FIG. 2 is a schematic diagram illustrating one embodiment of selected portions of inkjet printing system 100 with two print carriages 132(1) and 132(2) where each print carriage 132(1) and 132(2) prints to a different portion of a page width of print medium 104.

In the embodiment of FIG. 2, media transport unit 120 includes a cylindrical drum 160. Drum 160 rotates around an axis 162 that is parallel to a outer surface 164 of drum 160 and centered with reference to side surfaces 166 of drum 160. Media transport unit 120 rotates drum 160 to move print medium 104 past printheads 138 on print carriages 132(1) and 132(2) as indicated by an arrow 168. As it rotates past print carriages 132(1) and 132(2), print medium 104 is held stationary on drum 160 by air suction or another suitable technique.

To print swaths of image 106 along the width of print medium 104, media transport unit 120 rotates drum 160 to position print medium 104 with respect to printhead arrays 136(1) and/or 136(2). Printhead arrays 136(1) and/or 136(2) deposit or eject ink onto print medium 104 as print carriages 132(1) and/or 132(2) are moved along the width of print medium 104 (i.e., parallel to axis 162) as indicated by arrows 150(1) and 150(2), respectively, while drum 160 is stationary. Each printhead array 136(1) and 136(2) prints to a different portion of a page width of print medium 104 where the page width is parallel with axis 162. After printhead arrays 136(1) and/or 136(2) complete the swath or swaths, media transport unit 120 rotates drum 160 to advance print medium 104 with respect to printhead arrays 136(1) and/or 136(2) for a next swath or swaths. Each print swath may have a width of approximately one inch, for example.

Printhead arrays 136(1) and 136(2) may form the entire image 106 on print medium 104 in one revolution of drum 160 (i.e., print medium 104 moves past printhead arrays 136(1) and 136(2) once) or multiple revolutions of drum 160 (i.e., print medium 104 moves past printhead arrays 136(1) and 136(2) more than once).

Because printhead arrays 136(1) and 136(2) print to different portions of the page width of print medium 104, inkjet printing system 100 accurately positions print carriages 132(1) and 132(2) relative to each other to prevent print defects from occurring where the print boundaries of the portions formed by printhead arrays 136(1) and 136(2) on print medium 104 intersect. If print carriages 132(1) and 132(2) are not properly aligned, defects such as a light or dark line or a visible discontinuity at the joint may occur at the intersection of the print boundaries.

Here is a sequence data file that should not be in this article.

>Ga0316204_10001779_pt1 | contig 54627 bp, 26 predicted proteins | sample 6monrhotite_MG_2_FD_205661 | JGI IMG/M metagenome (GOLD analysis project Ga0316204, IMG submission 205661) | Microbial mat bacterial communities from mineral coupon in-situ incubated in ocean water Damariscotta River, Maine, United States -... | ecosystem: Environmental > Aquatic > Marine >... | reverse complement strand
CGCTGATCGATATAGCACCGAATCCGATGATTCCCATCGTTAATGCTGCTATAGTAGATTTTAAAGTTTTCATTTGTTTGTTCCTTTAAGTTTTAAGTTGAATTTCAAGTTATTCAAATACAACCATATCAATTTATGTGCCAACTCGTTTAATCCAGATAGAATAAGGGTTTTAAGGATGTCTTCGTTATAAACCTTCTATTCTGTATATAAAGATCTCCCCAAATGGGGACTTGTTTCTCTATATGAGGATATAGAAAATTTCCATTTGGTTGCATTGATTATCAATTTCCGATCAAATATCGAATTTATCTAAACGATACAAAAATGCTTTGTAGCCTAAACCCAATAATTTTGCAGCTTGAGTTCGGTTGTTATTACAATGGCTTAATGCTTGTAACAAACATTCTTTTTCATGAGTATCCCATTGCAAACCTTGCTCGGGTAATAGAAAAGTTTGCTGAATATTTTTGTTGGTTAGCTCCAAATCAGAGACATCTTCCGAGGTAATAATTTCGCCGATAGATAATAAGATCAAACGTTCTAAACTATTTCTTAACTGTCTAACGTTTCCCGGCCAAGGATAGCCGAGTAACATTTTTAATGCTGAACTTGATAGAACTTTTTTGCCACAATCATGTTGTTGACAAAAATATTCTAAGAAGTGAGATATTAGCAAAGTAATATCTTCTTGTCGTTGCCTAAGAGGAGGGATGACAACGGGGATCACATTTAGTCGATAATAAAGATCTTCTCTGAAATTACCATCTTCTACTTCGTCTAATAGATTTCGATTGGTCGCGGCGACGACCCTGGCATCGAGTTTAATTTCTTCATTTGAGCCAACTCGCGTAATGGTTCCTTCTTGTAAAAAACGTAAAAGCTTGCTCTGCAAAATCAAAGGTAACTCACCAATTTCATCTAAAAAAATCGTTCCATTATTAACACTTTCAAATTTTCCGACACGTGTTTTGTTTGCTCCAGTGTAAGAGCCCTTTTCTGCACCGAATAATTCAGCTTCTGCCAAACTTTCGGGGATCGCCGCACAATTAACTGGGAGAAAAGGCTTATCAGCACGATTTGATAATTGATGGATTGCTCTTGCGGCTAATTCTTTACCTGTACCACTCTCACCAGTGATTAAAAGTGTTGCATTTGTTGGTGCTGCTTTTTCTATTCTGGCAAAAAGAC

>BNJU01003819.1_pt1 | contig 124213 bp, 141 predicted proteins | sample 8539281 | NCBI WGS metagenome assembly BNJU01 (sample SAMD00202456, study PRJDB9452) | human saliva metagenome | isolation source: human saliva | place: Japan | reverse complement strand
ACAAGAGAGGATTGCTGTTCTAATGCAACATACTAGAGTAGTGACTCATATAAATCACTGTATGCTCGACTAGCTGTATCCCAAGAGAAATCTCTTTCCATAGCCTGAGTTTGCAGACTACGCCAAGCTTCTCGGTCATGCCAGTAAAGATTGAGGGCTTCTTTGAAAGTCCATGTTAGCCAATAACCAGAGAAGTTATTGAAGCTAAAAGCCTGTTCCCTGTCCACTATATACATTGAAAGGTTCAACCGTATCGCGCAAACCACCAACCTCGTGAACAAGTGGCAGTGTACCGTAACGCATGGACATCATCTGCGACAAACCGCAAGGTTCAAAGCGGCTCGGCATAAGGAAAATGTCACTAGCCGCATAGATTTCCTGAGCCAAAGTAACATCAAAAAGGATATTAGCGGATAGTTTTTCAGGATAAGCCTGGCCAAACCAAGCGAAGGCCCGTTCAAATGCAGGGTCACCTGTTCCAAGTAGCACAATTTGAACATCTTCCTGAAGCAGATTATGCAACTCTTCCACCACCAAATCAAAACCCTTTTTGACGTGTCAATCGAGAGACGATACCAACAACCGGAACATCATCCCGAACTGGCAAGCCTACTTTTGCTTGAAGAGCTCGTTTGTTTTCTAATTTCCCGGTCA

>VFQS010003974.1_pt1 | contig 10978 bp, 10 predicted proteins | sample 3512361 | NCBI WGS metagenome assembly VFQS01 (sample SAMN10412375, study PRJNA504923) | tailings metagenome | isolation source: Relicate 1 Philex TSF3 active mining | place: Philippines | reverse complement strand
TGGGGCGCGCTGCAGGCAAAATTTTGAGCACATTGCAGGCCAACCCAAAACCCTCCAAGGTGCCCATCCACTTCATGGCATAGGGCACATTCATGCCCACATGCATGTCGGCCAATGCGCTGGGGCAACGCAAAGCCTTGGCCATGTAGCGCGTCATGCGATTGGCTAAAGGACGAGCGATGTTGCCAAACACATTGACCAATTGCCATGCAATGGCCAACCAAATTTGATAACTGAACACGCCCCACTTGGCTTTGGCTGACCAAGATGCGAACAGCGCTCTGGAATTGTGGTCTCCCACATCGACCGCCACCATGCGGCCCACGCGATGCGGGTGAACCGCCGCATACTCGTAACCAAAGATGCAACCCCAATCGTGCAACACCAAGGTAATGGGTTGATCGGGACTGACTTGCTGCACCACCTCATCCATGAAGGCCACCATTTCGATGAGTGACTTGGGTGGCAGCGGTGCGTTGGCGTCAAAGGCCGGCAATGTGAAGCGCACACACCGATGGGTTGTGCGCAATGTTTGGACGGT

Inkjet printing system 100 uses the pair of encoders 142 and 144 in conjunction with a corresponding encoder strip 124 to align each print carriage 132 with respect to the remaining print carriages 132. In the embodiment of FIG. 2, inkjet printing system 100 uses encoders 142(1) and 144(1) and encoder strip 124(1) to track a location of print carriage 132(1). Similarly, inkjet printing system 100 uses encoders 142(2) and 144(2) and encoder strip 124(2) to track a location of print carriage 132(2). By tracking the location of print carriages 132(1) and 132(2), inkjet printing system 100 is able to align print carriages 132(1) and 132(2) with respect to each other to prevent print defects from occurring on print medium 104.

Each encoder strip 124 spans the width of drum 160 parallel to axis 162 of rotation and has encoder markings 126 at set intervals along the width. One end of each encoder strip 124 is in a fixed position relative to drum 160 and the other end of each encoder strip 124 is spring loaded to allow for expansion along the width of drum 160. In one embodiment, each encoder strip 124 is made out of a transparent material such as Mylar or polyester film with encoder markings 126 that are dark or opaque regions to form a sharp visible contrast with the transparent material. In other embodiments, encoder strips 124 may be formed with other materials with other suitable encoder markings 126. In one embodiment, encoder markings 126 are spaced at 1/200 inch intervals along the length of encoder strip 124. In other embodiments, encoder markings 126 may be spaced at other intervals along the length of encoder strip 124.